In the early part of this century, Palm dominated mobile computing, capturing almost 90% of the market. These days, Palm rates less than 10% of device sales, an also-ran without a major OS upgrade in almost six years.
In the era of the iPhone, they prefer the Palm's simplicity and functionality, signs of age notwithstanding.
"It's the only thing where you can have your cake and eat it too," said Alli Flowers, a longtime Palm user who now sports Sprint's Centro. "There's absolutely nothing you can do on any other device that you can't do on a Palm -- and more."
For the most part, it's true. For years, Palm users have had Web browsing, mobile email, even video and music playing. The document editing BlackBerry is so proud of bringing to market? Old hat for Palm users!
"They did such a good job four or five years ago that it's still around today," said Avi Greengart, research director for Current Analysis. The problem is, by and large Palm's evolution stopped at that point, with their latest breakaway product, the Centro, basically being a boiled down Treo in a sleeker form factor at a consumer-friendly price point.
"They're caught between a rock and a hard place, the rock being RIM and the hard place being Apple," Greengart said.
For many people, what was great five years ago doesn't cut it anymore: Flashier interfaces and sleeker designs lured more away with each successive phone generation.
For Flowers, however, Palm's offerings are still more than enough. Over the years, the schoolteacher has volunteered her off hours to edit and report for MyTreo.net, a news site devoted to the platform.
These days, much of that news is grim: In January, the company closed all but one of its retail stores, and last December it cancelled its high-profile Foleo companion device. Palm seems to be faltering the most as smartphones gain a mass appeal.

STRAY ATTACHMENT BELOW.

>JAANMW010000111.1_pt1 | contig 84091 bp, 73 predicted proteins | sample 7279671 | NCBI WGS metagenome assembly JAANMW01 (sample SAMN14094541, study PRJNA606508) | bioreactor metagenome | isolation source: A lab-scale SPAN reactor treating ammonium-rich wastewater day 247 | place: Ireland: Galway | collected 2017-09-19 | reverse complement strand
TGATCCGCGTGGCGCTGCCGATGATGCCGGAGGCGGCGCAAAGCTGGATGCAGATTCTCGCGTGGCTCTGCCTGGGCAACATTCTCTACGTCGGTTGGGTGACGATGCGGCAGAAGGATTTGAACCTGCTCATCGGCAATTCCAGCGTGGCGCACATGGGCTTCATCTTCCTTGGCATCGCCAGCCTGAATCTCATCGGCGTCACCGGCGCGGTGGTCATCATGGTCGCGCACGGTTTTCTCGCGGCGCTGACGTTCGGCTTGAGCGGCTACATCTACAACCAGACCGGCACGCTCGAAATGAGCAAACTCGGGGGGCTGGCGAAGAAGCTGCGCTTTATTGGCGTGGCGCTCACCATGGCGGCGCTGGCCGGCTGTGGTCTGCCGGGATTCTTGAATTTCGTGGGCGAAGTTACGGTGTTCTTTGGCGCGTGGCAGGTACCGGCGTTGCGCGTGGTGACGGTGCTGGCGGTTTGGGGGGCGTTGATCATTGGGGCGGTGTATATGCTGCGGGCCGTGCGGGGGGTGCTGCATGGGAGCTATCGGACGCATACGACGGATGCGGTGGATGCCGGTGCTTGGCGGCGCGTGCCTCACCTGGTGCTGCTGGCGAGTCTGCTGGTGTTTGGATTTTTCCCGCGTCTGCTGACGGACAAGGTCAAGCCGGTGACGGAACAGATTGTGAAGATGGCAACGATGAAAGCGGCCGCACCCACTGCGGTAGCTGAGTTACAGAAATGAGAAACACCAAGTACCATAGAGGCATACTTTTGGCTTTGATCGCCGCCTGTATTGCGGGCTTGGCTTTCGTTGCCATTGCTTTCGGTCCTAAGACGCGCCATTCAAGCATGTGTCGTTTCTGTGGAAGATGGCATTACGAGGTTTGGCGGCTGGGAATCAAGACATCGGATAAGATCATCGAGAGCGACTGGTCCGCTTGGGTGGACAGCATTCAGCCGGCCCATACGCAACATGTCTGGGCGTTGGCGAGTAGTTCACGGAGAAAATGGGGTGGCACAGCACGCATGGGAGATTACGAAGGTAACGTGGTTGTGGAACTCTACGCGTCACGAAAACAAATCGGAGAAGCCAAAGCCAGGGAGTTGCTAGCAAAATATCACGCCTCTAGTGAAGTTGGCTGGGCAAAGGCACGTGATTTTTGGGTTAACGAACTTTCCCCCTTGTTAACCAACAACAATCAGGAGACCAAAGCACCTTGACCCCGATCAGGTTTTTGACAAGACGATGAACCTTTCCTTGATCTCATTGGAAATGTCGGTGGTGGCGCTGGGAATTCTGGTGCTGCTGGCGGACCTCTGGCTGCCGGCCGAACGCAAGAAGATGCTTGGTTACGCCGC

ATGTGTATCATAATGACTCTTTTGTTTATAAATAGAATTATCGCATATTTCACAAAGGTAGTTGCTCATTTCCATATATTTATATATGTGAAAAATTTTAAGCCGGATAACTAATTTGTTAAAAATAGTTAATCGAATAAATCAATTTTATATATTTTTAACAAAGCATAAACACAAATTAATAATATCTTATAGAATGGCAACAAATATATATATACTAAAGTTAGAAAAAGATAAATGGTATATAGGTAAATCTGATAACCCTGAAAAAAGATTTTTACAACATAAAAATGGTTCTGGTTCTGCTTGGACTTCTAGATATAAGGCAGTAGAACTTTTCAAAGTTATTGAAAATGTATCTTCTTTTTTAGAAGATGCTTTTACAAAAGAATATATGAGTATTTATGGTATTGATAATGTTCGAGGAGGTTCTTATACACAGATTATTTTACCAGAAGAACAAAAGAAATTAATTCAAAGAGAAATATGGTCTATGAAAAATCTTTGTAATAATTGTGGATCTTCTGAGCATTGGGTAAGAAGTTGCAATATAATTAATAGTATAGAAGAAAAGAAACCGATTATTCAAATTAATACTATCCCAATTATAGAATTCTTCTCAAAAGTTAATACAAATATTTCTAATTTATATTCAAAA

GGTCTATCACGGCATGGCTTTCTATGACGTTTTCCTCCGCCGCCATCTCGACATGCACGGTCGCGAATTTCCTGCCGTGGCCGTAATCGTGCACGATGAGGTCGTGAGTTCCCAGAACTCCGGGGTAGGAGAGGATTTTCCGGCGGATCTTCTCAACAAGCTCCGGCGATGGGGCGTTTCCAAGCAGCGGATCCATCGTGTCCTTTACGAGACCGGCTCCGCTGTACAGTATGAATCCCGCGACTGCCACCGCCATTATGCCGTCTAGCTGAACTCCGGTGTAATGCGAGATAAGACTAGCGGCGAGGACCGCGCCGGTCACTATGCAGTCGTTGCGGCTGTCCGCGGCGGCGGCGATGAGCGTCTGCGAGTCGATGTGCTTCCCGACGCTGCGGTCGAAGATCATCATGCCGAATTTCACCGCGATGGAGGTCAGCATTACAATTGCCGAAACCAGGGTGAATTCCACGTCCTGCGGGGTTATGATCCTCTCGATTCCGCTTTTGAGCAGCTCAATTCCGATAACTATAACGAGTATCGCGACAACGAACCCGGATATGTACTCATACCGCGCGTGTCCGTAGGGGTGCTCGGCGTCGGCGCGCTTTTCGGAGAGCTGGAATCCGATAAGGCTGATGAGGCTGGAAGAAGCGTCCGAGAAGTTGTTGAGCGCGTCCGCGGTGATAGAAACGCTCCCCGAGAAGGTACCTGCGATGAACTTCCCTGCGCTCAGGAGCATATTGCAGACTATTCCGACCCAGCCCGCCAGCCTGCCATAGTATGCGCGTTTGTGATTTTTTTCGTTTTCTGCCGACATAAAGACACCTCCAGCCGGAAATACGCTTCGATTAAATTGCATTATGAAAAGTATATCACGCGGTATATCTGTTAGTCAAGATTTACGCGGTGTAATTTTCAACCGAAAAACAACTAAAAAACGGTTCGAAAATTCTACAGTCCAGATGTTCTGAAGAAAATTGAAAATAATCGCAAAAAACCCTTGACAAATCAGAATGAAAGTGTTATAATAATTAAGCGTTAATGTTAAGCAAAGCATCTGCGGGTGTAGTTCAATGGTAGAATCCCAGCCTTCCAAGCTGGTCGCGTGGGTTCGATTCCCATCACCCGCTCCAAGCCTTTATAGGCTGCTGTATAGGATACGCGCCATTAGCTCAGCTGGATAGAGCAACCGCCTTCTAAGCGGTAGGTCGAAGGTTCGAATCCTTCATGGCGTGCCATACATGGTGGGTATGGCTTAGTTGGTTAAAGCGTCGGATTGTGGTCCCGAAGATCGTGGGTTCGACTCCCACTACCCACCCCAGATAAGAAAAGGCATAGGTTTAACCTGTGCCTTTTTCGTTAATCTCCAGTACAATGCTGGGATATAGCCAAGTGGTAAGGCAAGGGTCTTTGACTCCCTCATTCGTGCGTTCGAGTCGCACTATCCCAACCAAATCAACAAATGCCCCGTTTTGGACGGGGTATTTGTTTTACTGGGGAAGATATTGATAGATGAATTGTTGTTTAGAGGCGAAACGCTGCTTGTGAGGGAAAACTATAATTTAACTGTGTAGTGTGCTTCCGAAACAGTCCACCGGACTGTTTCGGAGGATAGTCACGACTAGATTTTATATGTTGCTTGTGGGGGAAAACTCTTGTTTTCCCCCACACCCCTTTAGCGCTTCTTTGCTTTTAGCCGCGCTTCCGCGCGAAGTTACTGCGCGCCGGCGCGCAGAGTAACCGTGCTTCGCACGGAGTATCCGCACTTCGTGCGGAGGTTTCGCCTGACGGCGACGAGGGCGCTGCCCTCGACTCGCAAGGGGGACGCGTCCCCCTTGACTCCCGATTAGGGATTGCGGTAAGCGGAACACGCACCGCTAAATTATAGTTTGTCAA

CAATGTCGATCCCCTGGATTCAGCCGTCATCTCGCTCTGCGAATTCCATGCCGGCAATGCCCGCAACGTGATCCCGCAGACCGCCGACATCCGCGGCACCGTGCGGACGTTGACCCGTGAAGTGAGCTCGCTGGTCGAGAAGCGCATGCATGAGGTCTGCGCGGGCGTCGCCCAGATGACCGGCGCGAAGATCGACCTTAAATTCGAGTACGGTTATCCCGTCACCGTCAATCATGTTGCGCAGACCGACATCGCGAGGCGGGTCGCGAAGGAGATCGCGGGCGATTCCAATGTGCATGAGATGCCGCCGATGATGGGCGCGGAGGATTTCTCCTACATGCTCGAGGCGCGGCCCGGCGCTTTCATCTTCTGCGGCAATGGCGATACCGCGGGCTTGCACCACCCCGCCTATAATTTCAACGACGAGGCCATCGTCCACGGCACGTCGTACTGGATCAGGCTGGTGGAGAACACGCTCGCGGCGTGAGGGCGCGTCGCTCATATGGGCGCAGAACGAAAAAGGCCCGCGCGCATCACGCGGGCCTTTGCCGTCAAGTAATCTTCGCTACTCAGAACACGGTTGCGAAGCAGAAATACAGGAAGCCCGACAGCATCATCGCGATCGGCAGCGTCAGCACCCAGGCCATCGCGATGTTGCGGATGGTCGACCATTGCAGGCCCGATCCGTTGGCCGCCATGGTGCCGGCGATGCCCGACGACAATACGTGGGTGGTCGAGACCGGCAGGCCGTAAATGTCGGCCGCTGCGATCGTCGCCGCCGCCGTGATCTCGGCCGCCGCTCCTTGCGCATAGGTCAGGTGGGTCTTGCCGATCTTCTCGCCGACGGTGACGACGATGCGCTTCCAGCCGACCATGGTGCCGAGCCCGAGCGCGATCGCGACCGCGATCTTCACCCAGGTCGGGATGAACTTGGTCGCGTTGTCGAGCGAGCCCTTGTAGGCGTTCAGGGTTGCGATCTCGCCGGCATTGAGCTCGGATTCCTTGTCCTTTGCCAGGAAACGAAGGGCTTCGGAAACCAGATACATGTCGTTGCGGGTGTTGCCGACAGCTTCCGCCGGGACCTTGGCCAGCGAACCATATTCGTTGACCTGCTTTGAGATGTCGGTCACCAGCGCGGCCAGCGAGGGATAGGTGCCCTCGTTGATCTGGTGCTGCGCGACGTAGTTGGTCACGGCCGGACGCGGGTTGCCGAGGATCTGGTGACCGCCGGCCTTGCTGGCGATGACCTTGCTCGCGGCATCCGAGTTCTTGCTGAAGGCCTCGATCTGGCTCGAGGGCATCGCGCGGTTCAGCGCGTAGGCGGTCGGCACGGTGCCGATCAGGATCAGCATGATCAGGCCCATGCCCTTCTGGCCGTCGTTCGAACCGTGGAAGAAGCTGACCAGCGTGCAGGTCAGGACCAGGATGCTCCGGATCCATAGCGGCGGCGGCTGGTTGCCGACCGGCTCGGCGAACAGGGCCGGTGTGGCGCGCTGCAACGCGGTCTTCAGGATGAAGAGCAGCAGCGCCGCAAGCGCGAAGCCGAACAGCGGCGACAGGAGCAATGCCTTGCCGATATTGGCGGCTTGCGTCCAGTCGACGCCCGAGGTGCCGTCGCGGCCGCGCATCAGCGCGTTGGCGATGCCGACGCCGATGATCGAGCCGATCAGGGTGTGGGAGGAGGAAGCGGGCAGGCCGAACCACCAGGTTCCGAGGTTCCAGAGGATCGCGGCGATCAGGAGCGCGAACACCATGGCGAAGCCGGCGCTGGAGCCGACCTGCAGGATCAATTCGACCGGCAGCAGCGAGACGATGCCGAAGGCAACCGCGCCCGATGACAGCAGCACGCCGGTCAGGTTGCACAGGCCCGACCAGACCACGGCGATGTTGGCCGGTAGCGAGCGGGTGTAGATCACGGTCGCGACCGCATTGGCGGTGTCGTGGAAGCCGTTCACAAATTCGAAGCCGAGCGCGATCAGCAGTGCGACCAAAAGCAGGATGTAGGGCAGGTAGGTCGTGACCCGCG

Does this faze Flowers? Not a bit.
"I'll be the first to admit that the iPhone is beautiful," she said. But she argued that a strong fundamental base and years of minor adjustments have created a nearly ideal device, and that sometimes technology just reaches a level where there's not much room for improvement.
"They can say that Palm is old, but I prefer to say that it is mature and stable," she said.
Part of Palm's early genius was an almost compulsive attention to speed. Not just a short boot time or almost instant switchover between applications but also the speed with which one could tap into -- literally -- the functionality of the device.
That functionality was part of what Sammy McLoughlin has found appealing over the years.
"I'm in the PR business, and my Centro just gets the work done," McLoughlin said. When not travelling between his home bases in Manchester and New York, he also runs PalmAddict and he is considered by many to be a premier Palm guru. He's been organizing Palm discussions since 1999 and can't even recall all the Palm devices he has owned.
Although he's another avid fan of the Centro, McLoughlin admits that many believe Palm strayed off course a while ago.
"People think Palm has had its day," he said. "If you had asked this question five years ago, [I would have said] Palm was much better than Windows Mobile, and it will never catch up."
But a lot has changed in the past five years. Push email created a generation of CrackBerry executives, while Windows Mobile siphoned off users familiar with Microsoft's interface.